Poverty means no second chances

Poverty means no second chances

The poorest and most vulnerable currently live on the edge of a precipice. If they put a foot wrong, they are plunged over the edge into poverty, destitution, perhaps homelessness. Missing an appointment at the Jobcentre, or even just being late for an appointment, can lead to benefit sanctions which leave them with little or no income. This, to a large extent, accounts for the ever-rising numbers of people dependent on a foodbank to survive.

A volunteer at my local foodbank recently told me of a woman who had missed a Jobcentre appointment because she had to rush to hospital with her daughter in a medical emergency. Her benefits were stopped despite her explanations, because the Jobcentre staff said she should have phoned to cancel the appointment. To expect a mother to be thinking straight in such circumstances, and to be organised enough to make that phone call, is asking a great deal. To take somebody’s income away for such a reason seems inhumane. It is not an isolated incident. Here is a letter from Chester and Ellesmere Port Foodbank:

"Jenny came to the Chester and Ellesmere Port Foodbank last month, having been diagnosed with terminal cancer. Her prognosis was three to six months. She already suffered with several chronic illnesses preventing her from working over the last two years and was in receipt of Disability Living Allowance. Having no family she was trying to 'put her house in order', ensuring all her bills were paid and saving up for her funeral. Her DLA was stopped; the reason given was that as she was not expected to survive the required time, she did not qualify for this benefit!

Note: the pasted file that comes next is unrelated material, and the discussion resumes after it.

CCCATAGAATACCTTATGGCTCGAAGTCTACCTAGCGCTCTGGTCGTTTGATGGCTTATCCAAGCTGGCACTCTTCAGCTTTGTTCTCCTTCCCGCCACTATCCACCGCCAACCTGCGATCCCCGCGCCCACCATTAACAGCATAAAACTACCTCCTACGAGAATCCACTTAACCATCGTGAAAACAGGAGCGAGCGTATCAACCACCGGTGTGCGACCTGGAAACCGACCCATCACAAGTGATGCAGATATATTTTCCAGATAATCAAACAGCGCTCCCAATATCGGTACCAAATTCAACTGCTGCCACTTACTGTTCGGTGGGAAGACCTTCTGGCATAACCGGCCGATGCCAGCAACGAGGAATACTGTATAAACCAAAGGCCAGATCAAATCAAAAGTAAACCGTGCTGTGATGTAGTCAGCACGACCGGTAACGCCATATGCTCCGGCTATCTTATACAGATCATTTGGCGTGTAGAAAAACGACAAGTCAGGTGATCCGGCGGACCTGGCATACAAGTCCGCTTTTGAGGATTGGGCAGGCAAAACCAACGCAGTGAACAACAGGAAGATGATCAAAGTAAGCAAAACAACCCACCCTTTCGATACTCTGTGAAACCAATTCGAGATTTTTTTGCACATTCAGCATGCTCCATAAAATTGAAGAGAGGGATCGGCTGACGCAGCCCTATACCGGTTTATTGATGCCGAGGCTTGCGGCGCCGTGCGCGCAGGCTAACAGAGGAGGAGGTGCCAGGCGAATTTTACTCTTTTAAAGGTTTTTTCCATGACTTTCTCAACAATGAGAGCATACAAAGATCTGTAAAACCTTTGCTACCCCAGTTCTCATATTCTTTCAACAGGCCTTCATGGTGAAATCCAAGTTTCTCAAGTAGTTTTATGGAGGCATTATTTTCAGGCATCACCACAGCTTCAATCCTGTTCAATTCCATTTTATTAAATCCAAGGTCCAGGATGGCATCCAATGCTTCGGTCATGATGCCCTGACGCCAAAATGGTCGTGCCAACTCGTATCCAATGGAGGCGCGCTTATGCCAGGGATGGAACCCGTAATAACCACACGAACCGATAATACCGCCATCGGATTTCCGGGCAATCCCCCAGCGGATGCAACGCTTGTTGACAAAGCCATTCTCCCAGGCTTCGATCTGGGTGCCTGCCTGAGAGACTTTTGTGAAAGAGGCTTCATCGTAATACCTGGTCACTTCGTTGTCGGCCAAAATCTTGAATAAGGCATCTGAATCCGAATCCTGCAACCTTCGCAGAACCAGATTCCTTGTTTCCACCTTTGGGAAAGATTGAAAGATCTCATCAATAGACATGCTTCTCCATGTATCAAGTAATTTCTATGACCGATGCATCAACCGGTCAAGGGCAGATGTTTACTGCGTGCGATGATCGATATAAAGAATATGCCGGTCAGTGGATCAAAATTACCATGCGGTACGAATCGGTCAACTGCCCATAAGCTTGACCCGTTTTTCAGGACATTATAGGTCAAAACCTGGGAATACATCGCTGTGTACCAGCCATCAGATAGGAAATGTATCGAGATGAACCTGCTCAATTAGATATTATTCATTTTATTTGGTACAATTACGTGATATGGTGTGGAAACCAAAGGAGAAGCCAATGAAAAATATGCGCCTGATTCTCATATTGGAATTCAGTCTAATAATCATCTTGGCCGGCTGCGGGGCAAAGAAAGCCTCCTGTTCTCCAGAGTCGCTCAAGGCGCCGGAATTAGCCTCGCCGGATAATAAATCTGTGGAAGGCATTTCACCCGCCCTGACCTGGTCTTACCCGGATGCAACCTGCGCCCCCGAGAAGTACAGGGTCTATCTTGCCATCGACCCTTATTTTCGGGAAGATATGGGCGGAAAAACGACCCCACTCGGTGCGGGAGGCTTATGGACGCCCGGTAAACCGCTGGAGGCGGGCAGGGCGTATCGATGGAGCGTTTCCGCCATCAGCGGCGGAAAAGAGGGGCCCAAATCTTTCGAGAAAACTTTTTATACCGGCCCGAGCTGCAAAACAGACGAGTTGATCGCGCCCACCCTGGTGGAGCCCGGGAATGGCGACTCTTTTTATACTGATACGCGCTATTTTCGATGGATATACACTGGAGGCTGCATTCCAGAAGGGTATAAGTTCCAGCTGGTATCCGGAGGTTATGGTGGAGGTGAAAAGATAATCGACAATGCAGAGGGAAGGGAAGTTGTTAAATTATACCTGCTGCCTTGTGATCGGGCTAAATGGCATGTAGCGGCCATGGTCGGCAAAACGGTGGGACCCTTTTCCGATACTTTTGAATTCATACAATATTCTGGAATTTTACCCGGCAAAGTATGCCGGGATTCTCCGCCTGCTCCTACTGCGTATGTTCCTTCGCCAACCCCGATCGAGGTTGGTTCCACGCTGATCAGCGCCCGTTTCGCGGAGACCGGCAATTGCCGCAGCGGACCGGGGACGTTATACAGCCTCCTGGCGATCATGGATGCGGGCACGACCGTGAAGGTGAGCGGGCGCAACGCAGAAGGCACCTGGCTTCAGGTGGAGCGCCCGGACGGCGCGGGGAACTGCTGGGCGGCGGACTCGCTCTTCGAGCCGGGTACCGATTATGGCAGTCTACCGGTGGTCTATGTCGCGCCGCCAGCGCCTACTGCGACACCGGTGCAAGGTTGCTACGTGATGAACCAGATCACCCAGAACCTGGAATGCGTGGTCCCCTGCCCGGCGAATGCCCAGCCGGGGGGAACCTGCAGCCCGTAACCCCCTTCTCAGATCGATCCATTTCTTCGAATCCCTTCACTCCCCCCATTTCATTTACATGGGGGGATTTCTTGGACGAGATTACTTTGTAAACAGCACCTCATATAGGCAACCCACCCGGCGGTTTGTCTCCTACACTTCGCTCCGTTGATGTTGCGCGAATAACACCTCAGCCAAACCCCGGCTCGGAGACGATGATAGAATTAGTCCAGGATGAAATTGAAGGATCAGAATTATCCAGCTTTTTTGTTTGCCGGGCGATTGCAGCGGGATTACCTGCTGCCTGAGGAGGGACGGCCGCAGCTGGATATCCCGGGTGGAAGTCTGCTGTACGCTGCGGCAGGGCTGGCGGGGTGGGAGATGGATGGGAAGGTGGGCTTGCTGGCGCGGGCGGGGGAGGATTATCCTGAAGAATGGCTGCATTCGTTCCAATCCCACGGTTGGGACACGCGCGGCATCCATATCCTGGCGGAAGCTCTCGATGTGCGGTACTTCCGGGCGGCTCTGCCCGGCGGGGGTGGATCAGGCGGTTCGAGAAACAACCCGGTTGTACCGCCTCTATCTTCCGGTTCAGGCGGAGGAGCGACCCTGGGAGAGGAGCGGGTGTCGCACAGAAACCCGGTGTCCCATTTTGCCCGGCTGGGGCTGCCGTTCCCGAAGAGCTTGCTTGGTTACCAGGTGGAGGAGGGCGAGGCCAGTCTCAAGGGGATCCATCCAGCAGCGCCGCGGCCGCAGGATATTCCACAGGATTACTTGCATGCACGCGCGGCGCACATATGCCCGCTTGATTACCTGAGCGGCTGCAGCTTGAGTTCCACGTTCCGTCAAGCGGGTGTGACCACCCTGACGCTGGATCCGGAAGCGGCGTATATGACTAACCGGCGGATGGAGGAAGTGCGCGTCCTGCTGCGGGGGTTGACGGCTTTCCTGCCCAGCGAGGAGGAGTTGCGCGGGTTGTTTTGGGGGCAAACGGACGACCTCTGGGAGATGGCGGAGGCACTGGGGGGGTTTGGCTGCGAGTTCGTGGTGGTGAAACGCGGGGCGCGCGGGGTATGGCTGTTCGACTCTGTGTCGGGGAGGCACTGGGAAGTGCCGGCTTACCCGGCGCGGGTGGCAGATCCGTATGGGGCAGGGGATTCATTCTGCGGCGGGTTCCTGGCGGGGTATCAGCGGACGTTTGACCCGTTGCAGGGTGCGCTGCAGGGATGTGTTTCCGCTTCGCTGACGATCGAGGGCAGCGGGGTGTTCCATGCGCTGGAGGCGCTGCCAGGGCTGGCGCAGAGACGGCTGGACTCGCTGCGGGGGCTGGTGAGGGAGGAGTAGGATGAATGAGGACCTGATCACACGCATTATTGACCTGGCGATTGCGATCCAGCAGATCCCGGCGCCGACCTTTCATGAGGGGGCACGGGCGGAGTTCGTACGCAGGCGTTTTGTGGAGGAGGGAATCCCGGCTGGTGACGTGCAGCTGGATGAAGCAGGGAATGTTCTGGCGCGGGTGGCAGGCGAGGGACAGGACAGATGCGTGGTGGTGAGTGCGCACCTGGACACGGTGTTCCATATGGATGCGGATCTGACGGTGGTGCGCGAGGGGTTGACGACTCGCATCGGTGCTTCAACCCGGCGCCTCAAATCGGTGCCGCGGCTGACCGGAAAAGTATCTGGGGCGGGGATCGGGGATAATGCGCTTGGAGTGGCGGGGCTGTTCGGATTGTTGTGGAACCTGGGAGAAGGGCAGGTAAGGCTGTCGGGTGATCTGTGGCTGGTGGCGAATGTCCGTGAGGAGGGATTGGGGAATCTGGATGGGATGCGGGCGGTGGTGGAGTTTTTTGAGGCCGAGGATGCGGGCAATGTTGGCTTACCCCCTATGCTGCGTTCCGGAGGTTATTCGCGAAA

"She came to the Foodbank not for herself but to bring a neighbour who had mental health issues and short term memory problems. He had been 30 minutes late for his appointment at the Benefit office (he had forgotten the time!) and had therefore been sanctioned. He had not eaten for three days. They were both given a meal and the time to talk of their problems and referred to the appropriate agencies for food vouchers and further support and help. Several weeks later Jenny came to the Foodbank to thank everyone for the help and food that was given and the kindness and support that was shown in their time of need. Jenny died three weeks later.

"Jenny shared her story with one of our volunteers, and requested that we share it with you. We are privileged to do so."

Compare this with the story of millionaire MP Nadhim Zahawi who, apparently inadvertently, claimed expenses for the electricity used to heat his stables and a mobile home in his stable yard. Mr Zahawi issued this apology on his websitesaying he was mortified by his mistake and apologised unreservedly. "I will obviously be paying back any money that was wrongly claimed immediately".

Meanwhile, he will probably carry on with his millionaire lifestyle, his high-profile and handsomely paid career, and frequent media appearances.

We have seen bankers wreck the economy and emerge largely unscathed. We have seen MPs like Mr Zahawi claim expenses they weren’t entitled to and suffer negligible consequences. At the same time we are treated to a stream of media coverage, disturbingly named ‘poverty porn’, which encourages an ever more harsh and punitive attitude to those who are living on the edge of destitution.

It is said that "With great wealth comes great responsibility". In modern Britain, great wealth appears to come with impunity, and poverty means you never get a second chance.

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© Bernadette Meaden has written about political, religious and social issues for some years, and is strongly influenced by Christian Socialism, liberation theology and the Catholic Worker movement. She is an Ekklesia associate and regular contributor. You can follow her on Twitter: @BernaMeaden

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